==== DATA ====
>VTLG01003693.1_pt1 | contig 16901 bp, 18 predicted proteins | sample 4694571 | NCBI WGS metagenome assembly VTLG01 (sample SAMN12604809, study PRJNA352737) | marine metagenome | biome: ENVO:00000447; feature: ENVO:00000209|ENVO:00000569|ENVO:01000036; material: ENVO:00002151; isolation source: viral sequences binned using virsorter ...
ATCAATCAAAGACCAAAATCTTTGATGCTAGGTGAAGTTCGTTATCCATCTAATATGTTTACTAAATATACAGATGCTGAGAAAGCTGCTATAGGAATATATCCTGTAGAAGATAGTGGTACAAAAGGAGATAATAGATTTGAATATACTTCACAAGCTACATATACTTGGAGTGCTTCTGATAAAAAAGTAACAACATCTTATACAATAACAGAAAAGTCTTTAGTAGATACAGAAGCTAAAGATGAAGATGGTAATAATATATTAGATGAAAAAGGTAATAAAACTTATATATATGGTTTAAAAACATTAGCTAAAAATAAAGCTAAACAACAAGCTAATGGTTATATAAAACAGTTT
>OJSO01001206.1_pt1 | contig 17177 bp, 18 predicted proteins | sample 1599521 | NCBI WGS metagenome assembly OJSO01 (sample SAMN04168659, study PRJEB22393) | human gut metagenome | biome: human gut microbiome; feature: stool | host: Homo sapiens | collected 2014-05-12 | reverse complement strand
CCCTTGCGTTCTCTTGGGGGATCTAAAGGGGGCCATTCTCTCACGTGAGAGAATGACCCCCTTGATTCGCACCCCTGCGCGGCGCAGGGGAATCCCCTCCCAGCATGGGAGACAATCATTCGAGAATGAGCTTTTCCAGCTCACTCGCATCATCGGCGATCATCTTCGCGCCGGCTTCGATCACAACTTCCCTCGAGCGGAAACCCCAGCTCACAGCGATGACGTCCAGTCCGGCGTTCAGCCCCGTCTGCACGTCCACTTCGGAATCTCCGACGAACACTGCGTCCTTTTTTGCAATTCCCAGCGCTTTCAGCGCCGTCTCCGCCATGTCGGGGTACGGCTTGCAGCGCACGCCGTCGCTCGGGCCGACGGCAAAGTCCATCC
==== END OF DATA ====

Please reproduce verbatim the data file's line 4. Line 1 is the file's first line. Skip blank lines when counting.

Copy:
CCCTTGCGTTCTCTTGGGGGATCTAAAGGGGGCCATTCTCTCACGTGAGAGAATGACCCCCTTGATTCGCACCCCTGCGCGGCGCAGGGGAATCCCCTCCCAGCATGGGAGACAATCATTCGAGAATGAGCTTTTCCAGCTCACTCGCATCATCGGCGATCATCTTCGCGCCGGCTTCGATCACAACTTCCCTCGAGCGGAAACCCCAGCTCACAGCGATGACGTCCAGTCCGGCGTTCAGCCCCGTCTGCACGTCCACTTCGGAATCTCCGACGAACACTGCGTCCTTTTTTGCAATTCCCAGCGCTTTCAGCGCCGTCTCCGCCATGTCGGGGTACGGCTTGCAGCGCACGCCGTCGCTCGGGCCGACGGCAAAGTCCATCC